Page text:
Contact: Dr. Kenneth Gibbs -- 301-594-3901
The purpose of these programs is to provide support for predoctoral training in biostatistical theory and evolving methodologies related to basic biomedical research including, but not limited to, bioinformatics, genetics, molecular biology, cellular processes and physiology, as well as epidemiological, clinical and behavioral studies. The goal is to ensure that a workforce of biostatisticians with a deep understanding of statistical theory and new methodologies is available to assume leadership roles related to the Nation’s biomedical, clinical and behavioral research needs. Implementation will depend on the integration of biostatistics and basic biological sciences to create effective interdisciplinary training grant programs. The aim is to provide students with strong quantitative talents to pursue a wide range of opportunities in biostatistics research.
Applicants for a predoctoral institutional training grant in biostatistics need to describe an interdisciplinary program that is built on a strong foundation in statistical theory and methodology and that provides a clear understanding of basic biological research, including bioinformatics, computational biology and the relationship of these scientific domains to epidemiological, clinical and behavioral research. Applications should address the challenges of melding two disparate cultures, statistics and biology, at both the faculty and student levels. These challenges include:
- Creating a collaborative infrastructure for training faculty: To develop a vital collaborative infrastructure that provides interdisciplinary training, faculty must be recruited from more than one department. Evidence for this infrastructure could include collaborative research projects, co-authored publications, joint service on dissertation committees, collaborative teaching and regular interactions in journal clubs and seminar series.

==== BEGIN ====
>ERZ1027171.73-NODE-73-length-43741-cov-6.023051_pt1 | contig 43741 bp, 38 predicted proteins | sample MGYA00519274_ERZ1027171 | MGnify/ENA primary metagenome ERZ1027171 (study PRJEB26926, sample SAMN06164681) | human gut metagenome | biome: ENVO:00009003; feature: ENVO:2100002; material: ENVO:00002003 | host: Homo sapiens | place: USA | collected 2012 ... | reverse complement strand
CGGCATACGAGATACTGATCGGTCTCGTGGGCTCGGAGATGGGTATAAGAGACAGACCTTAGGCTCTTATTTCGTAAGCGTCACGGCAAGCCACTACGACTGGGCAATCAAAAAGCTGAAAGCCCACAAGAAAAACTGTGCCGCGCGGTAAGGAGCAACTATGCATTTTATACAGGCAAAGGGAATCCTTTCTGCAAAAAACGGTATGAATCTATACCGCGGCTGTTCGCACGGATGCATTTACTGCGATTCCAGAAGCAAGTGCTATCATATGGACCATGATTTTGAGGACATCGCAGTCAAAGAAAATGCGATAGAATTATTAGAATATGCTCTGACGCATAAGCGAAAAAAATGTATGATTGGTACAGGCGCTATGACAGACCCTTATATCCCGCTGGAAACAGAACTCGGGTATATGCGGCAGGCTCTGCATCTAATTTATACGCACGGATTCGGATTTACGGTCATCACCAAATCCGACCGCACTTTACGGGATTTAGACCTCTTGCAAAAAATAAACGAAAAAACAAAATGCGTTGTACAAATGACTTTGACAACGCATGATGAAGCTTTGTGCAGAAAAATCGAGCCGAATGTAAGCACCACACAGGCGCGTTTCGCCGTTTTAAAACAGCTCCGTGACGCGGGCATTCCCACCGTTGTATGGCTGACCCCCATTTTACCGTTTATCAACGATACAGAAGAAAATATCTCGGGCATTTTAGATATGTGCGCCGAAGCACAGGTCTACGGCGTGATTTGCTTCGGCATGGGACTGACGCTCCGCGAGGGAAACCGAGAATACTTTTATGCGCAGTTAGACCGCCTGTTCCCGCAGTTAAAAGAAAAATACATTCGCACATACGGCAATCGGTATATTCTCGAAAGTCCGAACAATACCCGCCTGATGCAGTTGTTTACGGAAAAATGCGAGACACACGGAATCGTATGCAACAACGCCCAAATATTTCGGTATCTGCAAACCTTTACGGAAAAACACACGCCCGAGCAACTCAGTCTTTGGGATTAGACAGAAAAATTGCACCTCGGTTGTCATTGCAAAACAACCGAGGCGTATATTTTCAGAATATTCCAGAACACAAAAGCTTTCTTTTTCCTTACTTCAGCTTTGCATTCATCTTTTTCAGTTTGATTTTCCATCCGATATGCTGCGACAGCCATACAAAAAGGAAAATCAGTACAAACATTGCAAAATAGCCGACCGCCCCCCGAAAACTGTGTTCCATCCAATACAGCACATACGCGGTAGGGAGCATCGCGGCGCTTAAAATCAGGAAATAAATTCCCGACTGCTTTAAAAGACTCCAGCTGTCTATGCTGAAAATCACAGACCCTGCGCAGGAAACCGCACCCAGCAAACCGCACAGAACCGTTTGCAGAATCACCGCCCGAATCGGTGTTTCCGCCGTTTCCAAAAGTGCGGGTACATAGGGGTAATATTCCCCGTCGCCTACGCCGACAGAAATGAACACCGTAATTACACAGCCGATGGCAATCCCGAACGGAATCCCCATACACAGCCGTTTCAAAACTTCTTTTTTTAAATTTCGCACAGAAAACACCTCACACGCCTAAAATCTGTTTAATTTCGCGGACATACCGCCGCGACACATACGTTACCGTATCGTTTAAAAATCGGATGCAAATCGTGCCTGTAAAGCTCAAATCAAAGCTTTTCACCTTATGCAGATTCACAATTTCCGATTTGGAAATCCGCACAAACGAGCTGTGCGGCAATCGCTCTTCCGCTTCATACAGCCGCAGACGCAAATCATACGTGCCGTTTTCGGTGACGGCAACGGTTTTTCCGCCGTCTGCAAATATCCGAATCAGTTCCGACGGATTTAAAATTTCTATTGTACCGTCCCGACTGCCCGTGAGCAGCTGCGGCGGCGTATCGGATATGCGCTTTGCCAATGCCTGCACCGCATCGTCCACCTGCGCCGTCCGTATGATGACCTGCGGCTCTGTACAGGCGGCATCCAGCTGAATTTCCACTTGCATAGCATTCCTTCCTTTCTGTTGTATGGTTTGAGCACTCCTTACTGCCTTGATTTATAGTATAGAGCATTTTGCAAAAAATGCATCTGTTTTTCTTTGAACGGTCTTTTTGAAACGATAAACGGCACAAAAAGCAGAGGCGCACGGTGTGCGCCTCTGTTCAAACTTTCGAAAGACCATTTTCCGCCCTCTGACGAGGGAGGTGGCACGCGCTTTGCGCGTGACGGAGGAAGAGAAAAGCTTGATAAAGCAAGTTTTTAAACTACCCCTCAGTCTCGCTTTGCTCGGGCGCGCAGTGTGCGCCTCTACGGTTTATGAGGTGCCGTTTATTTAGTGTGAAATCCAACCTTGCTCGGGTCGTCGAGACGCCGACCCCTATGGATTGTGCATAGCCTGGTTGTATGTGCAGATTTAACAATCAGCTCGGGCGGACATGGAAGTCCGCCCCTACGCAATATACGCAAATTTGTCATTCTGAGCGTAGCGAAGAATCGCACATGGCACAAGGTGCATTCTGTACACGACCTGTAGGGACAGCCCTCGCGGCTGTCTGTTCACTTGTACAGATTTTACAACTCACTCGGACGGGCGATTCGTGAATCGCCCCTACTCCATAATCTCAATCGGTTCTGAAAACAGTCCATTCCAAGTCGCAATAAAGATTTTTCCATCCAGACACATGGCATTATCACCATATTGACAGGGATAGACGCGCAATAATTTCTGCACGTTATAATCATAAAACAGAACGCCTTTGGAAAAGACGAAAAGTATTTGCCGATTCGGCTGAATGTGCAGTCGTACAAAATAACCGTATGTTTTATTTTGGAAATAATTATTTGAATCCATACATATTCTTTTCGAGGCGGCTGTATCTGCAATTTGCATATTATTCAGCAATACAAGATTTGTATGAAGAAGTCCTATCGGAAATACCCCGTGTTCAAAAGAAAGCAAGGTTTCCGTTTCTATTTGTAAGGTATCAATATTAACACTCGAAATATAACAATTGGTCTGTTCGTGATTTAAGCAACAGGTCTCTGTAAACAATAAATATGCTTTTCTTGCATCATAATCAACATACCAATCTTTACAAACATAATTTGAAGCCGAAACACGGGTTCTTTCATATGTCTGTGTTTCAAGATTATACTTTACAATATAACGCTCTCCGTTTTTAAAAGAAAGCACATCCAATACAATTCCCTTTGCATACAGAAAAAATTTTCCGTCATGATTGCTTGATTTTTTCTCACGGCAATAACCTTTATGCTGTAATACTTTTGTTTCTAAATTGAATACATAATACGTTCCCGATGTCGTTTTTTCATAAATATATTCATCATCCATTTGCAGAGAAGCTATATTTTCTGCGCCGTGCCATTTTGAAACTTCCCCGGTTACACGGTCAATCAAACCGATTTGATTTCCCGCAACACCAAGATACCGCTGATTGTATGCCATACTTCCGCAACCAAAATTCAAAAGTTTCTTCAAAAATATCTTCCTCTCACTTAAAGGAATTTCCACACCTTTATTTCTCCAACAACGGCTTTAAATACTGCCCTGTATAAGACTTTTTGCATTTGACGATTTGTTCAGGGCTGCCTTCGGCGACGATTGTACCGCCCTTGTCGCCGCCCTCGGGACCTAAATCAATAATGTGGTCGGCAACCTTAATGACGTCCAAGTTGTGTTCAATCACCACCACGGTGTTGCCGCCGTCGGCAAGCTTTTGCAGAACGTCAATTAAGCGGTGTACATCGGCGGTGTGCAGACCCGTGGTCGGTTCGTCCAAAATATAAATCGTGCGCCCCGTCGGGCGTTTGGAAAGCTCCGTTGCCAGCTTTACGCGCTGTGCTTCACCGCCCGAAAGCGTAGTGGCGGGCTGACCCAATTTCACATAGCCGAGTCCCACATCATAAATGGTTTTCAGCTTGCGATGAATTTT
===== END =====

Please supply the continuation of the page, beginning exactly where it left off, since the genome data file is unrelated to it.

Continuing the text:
- Training of graduate students from diverse scientific backgrounds: The application should address at least two scenarios for student success, one involving students coming from a biological background and the other involving students coming from a quantitative or computational science background.
- Degree requirements: While it is recognized that biostatistics depends on a theoretical formalism that requires an essential core of didactic courses, this requirement must be balanced with training in other disciplines. Applicants must identify the key ideas and skills that are essential to multidisciplinary training in biostatistics and monitor the impact of core requirements on time to degree.